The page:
Streamlined Sales Tax

The Streamlined Sales Tax project is the states’ effort to require you to collect sales tax for every state in the country. Currently, you are not required to collect sales tax if you do not have a business presence in a given state (nexus).

 

TruST

ERA has partnered with likeminded trade associations on the issue including NetChoice, American Catalog Mailers Association and the DMA to form TruST (True Simplification of Taxation Coalition). Together we continue strong advocacy for true simplification that would not pose undue and harmful burdens upon the ERA membership. This advocacy position is spelled out in detail at www.truesimplification.org.

 

ERA Sets the Record Straight on the Streamlined Sales Tax Project
 

As Published in the Palm Beach Post

The Post's editorial, "Collect Internet sales tax" argues that joining the Streamlined Sales Tax Project would help Florida businesses. In fact, the Streamlined Sales Tax Agreement would be disastrous for Florida's electronic retailers and do little to help brick-and-mortar businesses.

The editorial doesn't take into account that Main Street retailers use the Internet to compete against mass retailers. Also, simplifying sales-tax systems is not nearly as straightforward as the editorial suggests. Finally, the suggested potential for revenue is based on tax loss numbers that don't add up.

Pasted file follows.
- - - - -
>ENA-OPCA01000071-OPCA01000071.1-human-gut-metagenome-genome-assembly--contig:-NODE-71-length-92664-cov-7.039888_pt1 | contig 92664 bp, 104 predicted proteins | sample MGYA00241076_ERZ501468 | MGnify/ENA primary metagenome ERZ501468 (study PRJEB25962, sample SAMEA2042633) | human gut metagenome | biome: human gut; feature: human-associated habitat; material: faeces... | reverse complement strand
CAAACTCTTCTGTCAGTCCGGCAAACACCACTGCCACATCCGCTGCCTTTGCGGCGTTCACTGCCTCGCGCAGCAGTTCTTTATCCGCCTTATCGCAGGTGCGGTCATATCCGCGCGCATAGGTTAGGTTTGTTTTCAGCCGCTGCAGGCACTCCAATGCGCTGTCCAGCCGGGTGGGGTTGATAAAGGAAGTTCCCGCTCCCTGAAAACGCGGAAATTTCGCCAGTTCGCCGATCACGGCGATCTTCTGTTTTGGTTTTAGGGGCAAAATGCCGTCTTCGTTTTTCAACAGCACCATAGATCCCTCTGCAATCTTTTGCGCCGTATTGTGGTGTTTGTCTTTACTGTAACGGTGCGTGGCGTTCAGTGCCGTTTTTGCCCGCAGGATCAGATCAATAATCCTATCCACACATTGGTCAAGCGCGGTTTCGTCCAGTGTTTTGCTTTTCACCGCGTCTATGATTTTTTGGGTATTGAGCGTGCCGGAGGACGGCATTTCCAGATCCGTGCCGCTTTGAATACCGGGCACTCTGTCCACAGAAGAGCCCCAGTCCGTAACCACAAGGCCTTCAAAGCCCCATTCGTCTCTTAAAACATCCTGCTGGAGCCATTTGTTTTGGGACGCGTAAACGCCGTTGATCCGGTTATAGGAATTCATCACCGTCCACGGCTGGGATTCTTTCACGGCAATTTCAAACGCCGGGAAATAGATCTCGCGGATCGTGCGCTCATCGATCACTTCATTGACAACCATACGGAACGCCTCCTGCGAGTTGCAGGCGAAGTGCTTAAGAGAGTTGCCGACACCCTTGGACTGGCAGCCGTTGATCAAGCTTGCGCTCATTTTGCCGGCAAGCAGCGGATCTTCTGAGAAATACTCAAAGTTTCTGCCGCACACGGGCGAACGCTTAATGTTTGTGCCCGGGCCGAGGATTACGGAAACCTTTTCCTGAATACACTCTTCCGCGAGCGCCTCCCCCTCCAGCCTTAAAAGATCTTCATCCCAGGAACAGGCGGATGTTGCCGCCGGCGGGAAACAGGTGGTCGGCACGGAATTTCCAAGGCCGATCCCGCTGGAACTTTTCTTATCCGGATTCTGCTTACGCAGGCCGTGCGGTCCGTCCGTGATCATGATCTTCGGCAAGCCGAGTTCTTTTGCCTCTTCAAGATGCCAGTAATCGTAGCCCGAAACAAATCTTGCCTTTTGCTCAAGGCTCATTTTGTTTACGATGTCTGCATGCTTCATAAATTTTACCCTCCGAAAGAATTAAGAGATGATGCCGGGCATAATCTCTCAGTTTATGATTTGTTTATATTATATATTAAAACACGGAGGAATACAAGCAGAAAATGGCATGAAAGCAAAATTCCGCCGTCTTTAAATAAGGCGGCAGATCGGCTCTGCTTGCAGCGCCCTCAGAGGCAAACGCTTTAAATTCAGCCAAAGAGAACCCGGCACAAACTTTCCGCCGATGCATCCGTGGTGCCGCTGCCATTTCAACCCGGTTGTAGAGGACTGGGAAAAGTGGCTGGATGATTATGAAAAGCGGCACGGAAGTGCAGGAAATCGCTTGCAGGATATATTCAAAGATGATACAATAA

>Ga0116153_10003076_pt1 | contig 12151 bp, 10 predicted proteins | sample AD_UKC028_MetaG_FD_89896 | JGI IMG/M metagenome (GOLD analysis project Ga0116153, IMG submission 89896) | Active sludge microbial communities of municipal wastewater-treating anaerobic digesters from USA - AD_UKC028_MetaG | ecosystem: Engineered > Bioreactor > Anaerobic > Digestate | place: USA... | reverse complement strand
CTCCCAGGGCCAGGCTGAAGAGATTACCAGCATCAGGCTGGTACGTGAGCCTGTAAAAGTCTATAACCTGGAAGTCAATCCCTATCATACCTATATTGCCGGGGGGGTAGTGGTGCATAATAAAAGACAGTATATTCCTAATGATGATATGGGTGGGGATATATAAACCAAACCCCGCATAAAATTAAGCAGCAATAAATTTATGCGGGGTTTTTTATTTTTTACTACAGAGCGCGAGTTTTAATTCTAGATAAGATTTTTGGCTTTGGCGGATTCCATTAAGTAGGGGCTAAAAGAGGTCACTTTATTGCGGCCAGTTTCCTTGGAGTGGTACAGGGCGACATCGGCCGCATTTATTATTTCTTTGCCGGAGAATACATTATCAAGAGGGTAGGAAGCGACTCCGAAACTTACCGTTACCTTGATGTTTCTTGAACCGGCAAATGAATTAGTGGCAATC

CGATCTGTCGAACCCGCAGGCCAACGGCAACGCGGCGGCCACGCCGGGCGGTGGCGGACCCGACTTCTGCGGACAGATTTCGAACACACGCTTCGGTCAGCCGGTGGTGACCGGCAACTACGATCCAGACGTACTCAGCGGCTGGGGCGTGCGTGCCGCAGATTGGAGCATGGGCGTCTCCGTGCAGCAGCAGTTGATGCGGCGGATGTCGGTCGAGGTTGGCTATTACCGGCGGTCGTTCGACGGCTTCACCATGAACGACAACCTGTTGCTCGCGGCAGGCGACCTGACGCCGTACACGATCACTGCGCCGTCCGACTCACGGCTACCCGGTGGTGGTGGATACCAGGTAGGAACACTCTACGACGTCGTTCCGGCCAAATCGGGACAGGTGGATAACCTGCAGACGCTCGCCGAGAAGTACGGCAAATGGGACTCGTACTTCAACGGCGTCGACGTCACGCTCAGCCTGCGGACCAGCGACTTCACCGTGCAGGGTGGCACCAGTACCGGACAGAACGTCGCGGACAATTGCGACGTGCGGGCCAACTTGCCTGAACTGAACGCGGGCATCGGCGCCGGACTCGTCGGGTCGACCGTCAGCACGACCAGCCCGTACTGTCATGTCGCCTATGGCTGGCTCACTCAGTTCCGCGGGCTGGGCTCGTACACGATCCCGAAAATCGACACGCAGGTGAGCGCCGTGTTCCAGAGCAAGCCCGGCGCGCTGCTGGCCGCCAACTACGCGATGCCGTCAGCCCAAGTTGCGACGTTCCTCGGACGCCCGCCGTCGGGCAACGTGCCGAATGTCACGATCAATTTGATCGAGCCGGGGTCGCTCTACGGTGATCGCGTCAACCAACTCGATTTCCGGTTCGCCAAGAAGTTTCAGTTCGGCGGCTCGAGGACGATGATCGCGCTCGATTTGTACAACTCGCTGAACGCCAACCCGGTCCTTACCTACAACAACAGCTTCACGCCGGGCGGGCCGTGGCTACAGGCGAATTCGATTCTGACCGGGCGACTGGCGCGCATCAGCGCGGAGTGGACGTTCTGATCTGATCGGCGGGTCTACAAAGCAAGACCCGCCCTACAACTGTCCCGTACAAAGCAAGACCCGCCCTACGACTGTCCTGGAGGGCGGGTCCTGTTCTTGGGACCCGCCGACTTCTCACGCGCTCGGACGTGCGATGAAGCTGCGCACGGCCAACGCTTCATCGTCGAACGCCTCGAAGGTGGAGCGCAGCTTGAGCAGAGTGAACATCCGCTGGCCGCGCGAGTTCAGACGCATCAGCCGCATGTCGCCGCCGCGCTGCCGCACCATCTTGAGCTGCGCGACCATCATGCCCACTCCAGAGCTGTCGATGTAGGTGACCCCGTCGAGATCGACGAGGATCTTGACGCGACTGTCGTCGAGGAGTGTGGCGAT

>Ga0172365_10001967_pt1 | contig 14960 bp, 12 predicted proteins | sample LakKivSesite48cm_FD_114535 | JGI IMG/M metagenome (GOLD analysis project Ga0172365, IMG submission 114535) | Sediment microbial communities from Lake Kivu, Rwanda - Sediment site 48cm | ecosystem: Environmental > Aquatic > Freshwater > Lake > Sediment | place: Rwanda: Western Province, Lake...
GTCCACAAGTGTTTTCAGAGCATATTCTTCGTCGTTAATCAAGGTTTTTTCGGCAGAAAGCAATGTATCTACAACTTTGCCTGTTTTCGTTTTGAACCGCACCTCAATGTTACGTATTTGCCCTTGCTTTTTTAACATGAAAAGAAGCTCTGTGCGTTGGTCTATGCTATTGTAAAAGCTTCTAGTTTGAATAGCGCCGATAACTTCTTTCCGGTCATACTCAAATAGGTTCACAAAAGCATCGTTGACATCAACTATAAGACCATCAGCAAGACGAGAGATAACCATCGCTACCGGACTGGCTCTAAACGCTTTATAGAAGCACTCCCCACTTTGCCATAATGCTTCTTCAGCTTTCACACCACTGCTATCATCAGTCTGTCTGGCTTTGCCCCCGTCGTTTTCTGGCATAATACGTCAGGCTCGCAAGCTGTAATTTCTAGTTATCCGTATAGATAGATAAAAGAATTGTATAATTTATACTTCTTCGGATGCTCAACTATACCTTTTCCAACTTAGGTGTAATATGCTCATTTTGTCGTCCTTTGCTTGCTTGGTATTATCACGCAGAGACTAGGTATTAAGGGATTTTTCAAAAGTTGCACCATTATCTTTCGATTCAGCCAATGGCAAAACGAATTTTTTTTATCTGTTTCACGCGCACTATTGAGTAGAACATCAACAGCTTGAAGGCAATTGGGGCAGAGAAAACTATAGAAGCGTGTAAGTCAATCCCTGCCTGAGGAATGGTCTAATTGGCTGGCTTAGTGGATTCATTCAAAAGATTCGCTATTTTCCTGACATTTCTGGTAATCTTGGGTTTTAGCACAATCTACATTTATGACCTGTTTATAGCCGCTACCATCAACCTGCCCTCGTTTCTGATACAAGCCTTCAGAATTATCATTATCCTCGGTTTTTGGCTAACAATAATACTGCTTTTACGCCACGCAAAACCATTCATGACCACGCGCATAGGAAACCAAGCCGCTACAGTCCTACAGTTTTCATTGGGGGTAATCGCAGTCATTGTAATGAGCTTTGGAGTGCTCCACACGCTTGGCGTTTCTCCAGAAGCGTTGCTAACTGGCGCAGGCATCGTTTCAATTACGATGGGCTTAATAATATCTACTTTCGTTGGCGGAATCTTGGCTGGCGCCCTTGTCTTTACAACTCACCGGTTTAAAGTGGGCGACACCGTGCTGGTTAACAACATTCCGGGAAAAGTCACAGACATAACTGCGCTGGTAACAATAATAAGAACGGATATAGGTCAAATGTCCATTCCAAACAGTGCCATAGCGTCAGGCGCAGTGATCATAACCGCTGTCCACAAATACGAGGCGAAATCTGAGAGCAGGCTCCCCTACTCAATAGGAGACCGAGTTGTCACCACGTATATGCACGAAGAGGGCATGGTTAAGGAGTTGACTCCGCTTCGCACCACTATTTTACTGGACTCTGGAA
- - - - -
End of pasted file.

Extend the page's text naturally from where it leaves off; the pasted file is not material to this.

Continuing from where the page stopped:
Although its original mission was to bring simplicity and uniformity to state sales-tax laws and make sales-tax collection easier for online retailers, the Streamlined Project has accomplished little of either. The Streamlined Sales Tax Agreement has failed to reduce the number of sales-tax jurisdictions, which stands at around 7,500. Nor has it reduced the number of local and state sales-tax rates. In fact, it allows for state and local rates, so Florida businesses could have more than 15,000 rates to keep up with.

Meanwhile, it has not reduced the number of audits a Florida business would be subject to. Each state still could conduct its own audit of any Florida business that sells online. And last year, the project abandoned one of its bedrock principles, having a uniform destination sourcing rule, in favor of a two-tiered system. Now, some states can have local businesses collect taxes based on the single rate where the retailer is located, while Internet retailers will have to collect whatever rate applies in each customer's taxing jurisdiction.

The states, big-box retailers and other advocates of the Streamlined Sales Tax Agreement continue to use faulty revenue loss estimates. They cite a 2004 University of Tennessee study that blames e-commerce for more than $22''billion in lost sales tax during 2005. That figure was half as much as the same researchers had forecast in a 2001 study. Their reduced estimate recognized greater use of tax compliance by businesses and the growing trend of chains like Walmart and Home Depot to collect sales tax on online sales. A study by Forrester Research found that 75 percent of all online sales come from "multi-channel" retailers, which most likely already have a physical presence in Florida and collect sales taxes. Joining the Streamlined Sales Tax Agreement would not generate anywhere close to the amount of revenue proponents are hoping for and would make things more complicated for Florida businesses.

JULIE COONS
President and CEO
Electronic Retailing Association
Arlington, Va.